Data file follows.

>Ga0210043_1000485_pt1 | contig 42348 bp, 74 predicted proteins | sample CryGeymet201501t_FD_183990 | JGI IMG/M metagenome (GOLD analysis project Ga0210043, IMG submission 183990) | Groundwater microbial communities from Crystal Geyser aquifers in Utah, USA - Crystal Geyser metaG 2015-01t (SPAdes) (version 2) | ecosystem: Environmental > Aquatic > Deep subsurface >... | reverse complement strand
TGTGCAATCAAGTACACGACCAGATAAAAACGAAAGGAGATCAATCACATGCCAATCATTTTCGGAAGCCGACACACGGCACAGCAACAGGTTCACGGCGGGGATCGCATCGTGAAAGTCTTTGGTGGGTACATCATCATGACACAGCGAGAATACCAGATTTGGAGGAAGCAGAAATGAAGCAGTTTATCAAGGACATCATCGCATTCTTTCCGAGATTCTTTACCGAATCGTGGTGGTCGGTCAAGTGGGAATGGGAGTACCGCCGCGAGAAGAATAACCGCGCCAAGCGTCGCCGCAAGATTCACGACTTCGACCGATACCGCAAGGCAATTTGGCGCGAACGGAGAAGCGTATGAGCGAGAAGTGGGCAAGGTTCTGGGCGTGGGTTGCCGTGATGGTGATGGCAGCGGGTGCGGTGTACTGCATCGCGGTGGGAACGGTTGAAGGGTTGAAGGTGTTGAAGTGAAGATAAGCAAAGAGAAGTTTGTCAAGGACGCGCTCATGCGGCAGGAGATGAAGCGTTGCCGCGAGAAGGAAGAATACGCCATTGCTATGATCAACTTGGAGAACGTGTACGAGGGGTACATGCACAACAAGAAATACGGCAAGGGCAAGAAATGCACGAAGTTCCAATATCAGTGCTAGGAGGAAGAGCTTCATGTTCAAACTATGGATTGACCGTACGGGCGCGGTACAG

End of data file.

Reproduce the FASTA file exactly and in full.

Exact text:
>Ga0210043_1000485_pt1 | contig 42348 bp, 74 predicted proteins | sample CryGeymet201501t_FD_183990 | JGI IMG/M metagenome (GOLD analysis project Ga0210043, IMG submission 183990) | Groundwater microbial communities from Crystal Geyser aquifers in Utah, USA - Crystal Geyser metaG 2015-01t (SPAdes) (version 2) | ecosystem: Environmental > Aquatic > Deep subsurface >... | reverse complement strand
TGTGCAATCAAGTACACGACCAGATAAAAACGAAAGGAGATCAATCACATGCCAATCATTTTCGGAAGCCGACACACGGCACAGCAACAGGTTCACGGCGGGGATCGCATCGTGAAAGTCTTTGGTGGGTACATCATCATGACACAGCGAGAATACCAGATTTGGAGGAAGCAGAAATGAAGCAGTTTATCAAGGACATCATCGCATTCTTTCCGAGATTCTTTACCGAATCGTGGTGGTCGGTCAAGTGGGAATGGGAGTACCGCCGCGAGAAGAATAACCGCGCCAAGCGTCGCCGCAAGATTCACGACTTCGACCGATACCGCAAGGCAATTTGGCGCGAACGGAGAAGCGTATGAGCGAGAAGTGGGCAAGGTTCTGGGCGTGGGTTGCCGTGATGGTGATGGCAGCGGGTGCGGTGTACTGCATCGCGGTGGGAACGGTTGAAGGGTTGAAGGTGTTGAAGTGAAGATAAGCAAAGAGAAGTTTGTCAAGGACGCGCTCATGCGGCAGGAGATGAAGCGTTGCCGCGAGAAGGAAGAATACGCCATTGCTATGATCAACTTGGAGAACGTGTACGAGGGGTACATGCACAACAAGAAATACGGCAAGGGCAAGAAATGCACGAAGTTCCAATATCAGTGCTAGGAGGAAGAGCTTCATGTTCAAACTATGGATTGACCGTACGGGCGCGGTACAG